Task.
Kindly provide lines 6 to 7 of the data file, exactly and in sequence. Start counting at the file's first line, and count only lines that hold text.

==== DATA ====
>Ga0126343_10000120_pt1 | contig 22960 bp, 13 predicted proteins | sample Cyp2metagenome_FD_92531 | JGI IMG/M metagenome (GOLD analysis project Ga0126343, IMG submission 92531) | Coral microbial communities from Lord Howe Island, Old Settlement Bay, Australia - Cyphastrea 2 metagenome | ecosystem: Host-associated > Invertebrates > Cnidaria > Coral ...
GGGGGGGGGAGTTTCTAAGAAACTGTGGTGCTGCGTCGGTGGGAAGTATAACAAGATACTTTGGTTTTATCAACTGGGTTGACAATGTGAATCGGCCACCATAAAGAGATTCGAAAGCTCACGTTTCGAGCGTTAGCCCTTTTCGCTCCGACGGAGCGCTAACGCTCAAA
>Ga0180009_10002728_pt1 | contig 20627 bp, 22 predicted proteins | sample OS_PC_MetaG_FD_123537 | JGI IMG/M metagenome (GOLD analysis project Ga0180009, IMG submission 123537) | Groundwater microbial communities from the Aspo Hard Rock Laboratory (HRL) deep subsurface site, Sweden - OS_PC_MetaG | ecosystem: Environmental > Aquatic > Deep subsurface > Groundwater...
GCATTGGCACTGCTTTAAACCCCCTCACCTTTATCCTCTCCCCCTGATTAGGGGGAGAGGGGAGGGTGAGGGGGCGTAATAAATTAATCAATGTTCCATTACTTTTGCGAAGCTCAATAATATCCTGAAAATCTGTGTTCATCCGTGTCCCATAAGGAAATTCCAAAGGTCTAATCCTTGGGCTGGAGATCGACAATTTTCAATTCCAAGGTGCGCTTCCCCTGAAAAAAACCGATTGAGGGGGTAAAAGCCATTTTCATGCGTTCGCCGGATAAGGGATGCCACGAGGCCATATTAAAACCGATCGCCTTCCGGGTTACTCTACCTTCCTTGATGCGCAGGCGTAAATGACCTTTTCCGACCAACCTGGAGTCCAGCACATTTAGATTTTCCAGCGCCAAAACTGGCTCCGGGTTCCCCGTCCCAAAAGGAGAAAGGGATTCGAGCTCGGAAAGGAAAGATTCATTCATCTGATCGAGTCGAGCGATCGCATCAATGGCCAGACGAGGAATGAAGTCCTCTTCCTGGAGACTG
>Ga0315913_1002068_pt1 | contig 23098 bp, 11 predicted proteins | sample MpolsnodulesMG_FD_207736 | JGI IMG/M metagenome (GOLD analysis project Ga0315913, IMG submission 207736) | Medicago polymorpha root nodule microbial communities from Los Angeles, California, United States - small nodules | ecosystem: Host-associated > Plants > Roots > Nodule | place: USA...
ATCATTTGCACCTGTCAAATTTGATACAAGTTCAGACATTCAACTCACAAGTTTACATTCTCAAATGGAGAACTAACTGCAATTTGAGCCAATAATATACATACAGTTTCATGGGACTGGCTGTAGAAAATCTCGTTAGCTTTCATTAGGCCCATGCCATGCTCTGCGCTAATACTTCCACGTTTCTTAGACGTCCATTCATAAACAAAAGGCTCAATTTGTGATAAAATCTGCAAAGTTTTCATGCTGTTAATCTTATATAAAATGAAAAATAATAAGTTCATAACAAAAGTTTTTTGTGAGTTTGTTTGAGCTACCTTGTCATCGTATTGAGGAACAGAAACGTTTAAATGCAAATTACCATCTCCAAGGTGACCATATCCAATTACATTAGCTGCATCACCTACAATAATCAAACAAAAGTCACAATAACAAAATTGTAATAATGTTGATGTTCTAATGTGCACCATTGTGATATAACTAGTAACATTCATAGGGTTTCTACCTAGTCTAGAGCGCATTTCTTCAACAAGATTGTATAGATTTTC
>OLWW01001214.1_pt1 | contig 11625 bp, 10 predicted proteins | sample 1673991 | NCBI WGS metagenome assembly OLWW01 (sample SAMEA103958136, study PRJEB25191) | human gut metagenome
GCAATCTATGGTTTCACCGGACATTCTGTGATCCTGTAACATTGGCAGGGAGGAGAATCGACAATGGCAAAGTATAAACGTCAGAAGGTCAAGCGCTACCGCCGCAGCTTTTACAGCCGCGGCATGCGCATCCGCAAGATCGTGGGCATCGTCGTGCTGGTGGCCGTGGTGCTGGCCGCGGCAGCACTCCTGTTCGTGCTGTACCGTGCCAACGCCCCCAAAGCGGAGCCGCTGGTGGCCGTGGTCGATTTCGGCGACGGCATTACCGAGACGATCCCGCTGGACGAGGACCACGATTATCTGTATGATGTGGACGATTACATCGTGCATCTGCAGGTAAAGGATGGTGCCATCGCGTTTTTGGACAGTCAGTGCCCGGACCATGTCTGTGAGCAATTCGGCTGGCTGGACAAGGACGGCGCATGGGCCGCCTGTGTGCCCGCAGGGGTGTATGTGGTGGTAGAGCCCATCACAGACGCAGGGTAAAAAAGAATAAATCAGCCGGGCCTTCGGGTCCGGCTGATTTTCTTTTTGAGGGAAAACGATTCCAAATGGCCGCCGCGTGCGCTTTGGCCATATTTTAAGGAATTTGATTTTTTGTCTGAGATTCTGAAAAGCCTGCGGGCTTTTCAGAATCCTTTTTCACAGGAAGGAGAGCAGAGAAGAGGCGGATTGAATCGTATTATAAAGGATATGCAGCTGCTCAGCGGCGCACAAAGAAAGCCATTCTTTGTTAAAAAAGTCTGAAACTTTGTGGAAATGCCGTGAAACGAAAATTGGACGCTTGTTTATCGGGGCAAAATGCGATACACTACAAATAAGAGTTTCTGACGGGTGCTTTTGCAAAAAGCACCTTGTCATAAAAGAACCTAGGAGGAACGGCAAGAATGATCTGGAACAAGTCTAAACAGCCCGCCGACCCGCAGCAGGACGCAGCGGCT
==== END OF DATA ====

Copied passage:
ATCATTTGCACCTGTCAAATTTGATACAAGTTCAGACATTCAACTCACAAGTTTACATTCTCAAATGGAGAACTAACTGCAATTTGAGCCAATAATATACATACAGTTTCATGGGACTGGCTGTAGAAAATCTCGTTAGCTTTCATTAGGCCCATGCCATGCTCTGCGCTAATACTTCCACGTTTCTTAGACGTCCATTCATAAACAAAAGGCTCAATTTGTGATAAAATCTGCAAAGTTTTCATGCTGTTAATCTTATATAAAATGAAAAATAATAAGTTCATAACAAAAGTTTTTTGTGAGTTTGTTTGAGCTACCTTGTCATCGTATTGAGGAACAGAAACGTTTAAATGCAAATTACCATCTCCAAGGTGACCATATCCAATTACATTAGCTGCATCACCTACAATAATCAAACAAAAGTCACAATAACAAAATTGTAATAATGTTGATGTTCTAATGTGCACCATTGTGATATAACTAGTAACATTCATAGGGTTTCTACCTAGTCTAGAGCGCATTTCTTCAACAAGATTGTATAGATTTTC
>OLWW01001214.1_pt1 | contig 11625 bp, 10 predicted proteins | sample 1673991 | NCBI WGS metagenome assembly OLWW01 (sample SAMEA103958136, study PRJEB25191) | human gut metagenome